Apple Stock History in 2 Charts and 2 Tables

Apple (NASDAQ: AAPL) stock has undoubtedly made more than a few millionaires. Sure, for more than two decades, it was largely a disappointment. But when the tech company's stock took off... it took off. Here's a look at the stock's interesting history.

Apple stock history

Since Apple went public on December 12, 1980 at $22, or a split-adjusted $0.39, it has appreciated more than 21,000%, handily beating the S&P 500's approximate 1,600% return during the same period. AAPL is up about 1,000% in the last 10 years.

This chart shows the complete AAPL history.

AAPL data by YCharts.

Impressively, Apple stock's outperformance during its long history has largely been driven by less than 10 major achievements and innovations -- all of which proceeded to drive significant long-term success for the company.

Key Events Behind AAPL Stock History


Steve Jobs returns from NeXT Computer to be interim CEO


Apple announces the colorful iMac


Steve Jobs drops "interim" designation, becomes CEO


Apple launches iPod


Apple launches iTunes Store


Apple launches iPhone


Apple introduces iPad


Data retrieved from Apple press releases. Chart source: author.

Three products, in particular, were absolutely crucial in Apple stock's incredible track record. The first was Apple's colorful iMac, which was Steve Jobs' first consumer-facing product after his return to Apple. The second was iPod, along with more affordable models to follow, including iPod mini, shuffle, and nano. And Apple's most game-changing product ever was arguably iPhone. Along with its annual refreshes that followed the first version, iPhone can be largely credited as the key driver behind the bulk of Apple stock's market-crushing performance.

Before these products began meaningfully impacting Apple's bottom line, the company struggled. Indeed, between its IPO in 1980 and the end of 2004, the stock actually underperformed the S&P 500. After Jobs was forced out of Apple in 1985, the tech giant struggled from a lack of product focus and faced major headwinds from competition, namely the game-changing release of Microsoft's Windows 95 operating system.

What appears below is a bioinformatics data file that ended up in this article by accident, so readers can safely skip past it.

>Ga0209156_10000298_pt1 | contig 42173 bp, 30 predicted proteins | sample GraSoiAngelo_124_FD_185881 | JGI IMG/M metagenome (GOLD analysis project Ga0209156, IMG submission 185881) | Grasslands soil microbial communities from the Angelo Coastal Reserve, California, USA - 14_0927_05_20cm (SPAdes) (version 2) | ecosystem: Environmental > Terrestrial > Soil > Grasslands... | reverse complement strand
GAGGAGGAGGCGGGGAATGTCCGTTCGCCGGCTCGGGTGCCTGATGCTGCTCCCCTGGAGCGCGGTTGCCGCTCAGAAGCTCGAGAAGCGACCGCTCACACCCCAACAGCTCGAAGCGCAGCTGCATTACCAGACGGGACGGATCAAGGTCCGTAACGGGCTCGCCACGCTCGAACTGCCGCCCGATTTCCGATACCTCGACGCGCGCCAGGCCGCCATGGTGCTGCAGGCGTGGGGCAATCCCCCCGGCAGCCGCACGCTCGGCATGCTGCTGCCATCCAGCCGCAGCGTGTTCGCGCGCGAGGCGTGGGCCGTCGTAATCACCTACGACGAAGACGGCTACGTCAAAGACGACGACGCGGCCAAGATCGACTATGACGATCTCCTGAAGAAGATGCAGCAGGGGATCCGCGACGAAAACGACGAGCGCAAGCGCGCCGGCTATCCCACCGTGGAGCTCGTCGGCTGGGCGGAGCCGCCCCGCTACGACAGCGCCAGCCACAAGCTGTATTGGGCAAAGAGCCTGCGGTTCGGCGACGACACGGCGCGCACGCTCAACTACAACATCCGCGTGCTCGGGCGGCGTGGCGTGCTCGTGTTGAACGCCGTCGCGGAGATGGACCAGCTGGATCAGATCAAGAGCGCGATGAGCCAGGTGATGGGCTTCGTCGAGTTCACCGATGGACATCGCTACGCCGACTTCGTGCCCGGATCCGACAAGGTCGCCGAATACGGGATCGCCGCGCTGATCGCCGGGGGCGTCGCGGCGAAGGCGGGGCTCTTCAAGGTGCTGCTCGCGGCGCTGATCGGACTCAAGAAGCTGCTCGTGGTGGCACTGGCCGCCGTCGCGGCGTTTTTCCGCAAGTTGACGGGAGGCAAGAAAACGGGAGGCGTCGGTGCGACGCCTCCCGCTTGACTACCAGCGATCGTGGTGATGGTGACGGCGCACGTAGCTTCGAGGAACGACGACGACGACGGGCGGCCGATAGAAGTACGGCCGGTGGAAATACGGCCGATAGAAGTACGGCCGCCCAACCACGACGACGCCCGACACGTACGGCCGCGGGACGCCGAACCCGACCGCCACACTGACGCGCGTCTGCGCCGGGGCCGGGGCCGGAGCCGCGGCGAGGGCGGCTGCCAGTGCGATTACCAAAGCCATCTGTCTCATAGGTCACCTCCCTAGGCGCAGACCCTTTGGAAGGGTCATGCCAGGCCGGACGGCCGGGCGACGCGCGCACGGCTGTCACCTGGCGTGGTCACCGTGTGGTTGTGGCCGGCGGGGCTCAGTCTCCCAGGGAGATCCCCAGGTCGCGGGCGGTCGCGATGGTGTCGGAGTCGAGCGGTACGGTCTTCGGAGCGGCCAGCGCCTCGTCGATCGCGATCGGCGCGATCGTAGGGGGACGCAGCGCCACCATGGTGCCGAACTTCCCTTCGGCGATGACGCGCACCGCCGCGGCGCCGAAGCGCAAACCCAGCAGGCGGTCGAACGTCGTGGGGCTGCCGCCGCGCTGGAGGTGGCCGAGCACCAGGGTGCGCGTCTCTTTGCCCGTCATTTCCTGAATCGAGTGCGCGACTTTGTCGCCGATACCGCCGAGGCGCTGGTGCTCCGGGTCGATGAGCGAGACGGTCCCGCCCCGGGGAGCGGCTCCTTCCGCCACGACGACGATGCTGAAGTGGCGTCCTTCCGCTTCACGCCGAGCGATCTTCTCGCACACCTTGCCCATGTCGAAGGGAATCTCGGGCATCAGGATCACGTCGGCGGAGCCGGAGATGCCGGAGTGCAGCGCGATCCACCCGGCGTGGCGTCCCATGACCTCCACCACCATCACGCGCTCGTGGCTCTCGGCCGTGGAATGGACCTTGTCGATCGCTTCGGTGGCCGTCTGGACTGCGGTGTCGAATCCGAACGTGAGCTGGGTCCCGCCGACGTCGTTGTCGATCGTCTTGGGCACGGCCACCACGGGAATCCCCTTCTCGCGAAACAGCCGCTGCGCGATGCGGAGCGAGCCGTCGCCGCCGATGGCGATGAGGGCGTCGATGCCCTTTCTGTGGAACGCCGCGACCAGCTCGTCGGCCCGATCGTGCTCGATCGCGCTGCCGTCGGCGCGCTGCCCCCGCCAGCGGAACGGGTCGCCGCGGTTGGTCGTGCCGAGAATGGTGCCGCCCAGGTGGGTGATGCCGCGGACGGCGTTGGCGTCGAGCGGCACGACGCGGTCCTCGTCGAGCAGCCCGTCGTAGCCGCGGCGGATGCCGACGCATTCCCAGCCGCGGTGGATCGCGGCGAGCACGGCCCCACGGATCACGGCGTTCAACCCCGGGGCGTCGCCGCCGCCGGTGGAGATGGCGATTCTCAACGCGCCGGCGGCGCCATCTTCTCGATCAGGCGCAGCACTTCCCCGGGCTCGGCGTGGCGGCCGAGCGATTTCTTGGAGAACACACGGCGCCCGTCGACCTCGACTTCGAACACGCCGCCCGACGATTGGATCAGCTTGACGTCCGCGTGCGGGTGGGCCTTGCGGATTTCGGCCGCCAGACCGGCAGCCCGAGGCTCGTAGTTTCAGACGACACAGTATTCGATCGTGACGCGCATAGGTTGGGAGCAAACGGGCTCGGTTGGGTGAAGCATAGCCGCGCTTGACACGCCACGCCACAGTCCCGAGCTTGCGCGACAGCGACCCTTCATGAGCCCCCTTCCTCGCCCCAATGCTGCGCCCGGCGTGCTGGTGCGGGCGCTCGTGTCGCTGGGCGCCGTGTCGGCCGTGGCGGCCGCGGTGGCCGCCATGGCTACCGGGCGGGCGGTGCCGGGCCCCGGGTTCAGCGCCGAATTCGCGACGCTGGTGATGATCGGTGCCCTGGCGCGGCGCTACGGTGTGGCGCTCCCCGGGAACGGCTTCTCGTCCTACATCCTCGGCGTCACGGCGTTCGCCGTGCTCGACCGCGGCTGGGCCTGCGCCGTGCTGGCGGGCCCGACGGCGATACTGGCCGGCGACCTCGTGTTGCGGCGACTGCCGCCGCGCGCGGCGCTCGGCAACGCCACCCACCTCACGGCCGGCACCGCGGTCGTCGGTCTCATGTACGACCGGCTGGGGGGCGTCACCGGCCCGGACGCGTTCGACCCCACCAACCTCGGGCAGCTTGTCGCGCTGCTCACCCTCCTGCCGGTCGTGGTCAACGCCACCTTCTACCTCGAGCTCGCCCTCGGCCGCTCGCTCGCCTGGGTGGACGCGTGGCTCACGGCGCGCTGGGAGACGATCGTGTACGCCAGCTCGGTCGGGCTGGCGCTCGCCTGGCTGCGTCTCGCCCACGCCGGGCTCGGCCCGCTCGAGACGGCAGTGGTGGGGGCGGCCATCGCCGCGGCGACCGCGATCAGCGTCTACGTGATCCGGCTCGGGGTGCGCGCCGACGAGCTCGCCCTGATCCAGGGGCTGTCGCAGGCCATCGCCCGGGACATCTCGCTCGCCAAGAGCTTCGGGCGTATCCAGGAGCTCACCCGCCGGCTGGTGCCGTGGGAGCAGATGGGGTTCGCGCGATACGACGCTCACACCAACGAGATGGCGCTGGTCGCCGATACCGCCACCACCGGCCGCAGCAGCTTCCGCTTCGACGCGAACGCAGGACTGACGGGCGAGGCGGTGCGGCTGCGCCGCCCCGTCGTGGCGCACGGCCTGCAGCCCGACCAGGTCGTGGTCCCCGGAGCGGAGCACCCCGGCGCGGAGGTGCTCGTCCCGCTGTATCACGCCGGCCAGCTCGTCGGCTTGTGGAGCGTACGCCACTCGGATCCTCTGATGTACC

10-year Apple stock history

AAPL data by YCharts.

The last 10 years have been particularly lucrative for Apple shareholders, with the stock outperforming the S&P about 15 times over. Investors can thank the iPhone for much of this period's return. iPhone sales have soared since the device's introduction. In the trailing 12 months alone, Apple has sold a whopping 215 million iPhones. This compares to about 6 million iPhone sales during the device's first year.

Stock split history

With a stock history as impressive as Apple's, you can bet the company has split its shares. Here's a look at the stock's four splits (a more complete look at Apple's stock splits can be found here).

Apple Stock Split



June 9, 2014


February 28, 2005


June 21, 2000


June 16, 1987

Asterisk indicates the first date shares traded on a split-adjusted basis. Table source: author.

Importantly, all the returns discussed in this article were adjusted for splits.

With Apple delivering such impressive returns for shareholders in the past, it's tempting to conclude investors should expect similar results in the future. But investors should note that Apple is a much larger company today. In the trailing 12 months alone, the tech giant has earned a whopping $220 billion in revenue. Gains in intrinsic value per share are simply harder to come by at this size.

But investors shouldn't write off AAPL stock, either, as it would be a mistake to not give any weight to the company's excellent history of launching entirely new products in new categories, and capitalizing on growth opportunities.

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Daniel Sparks owns shares of Apple. The Motley Fool owns shares of and recommends Apple. The Motley Fool owns shares of Microsoft and has the following options: long January 2018 $90 calls on Apple and short January 2018 $95 calls on Apple. Try any of our Foolish newsletter services free for 30 days. We Fools may not all hold the same opinions, but we all believe that considering a diverse range of insights makes us better investors. The Motley Fool has a disclosure policy.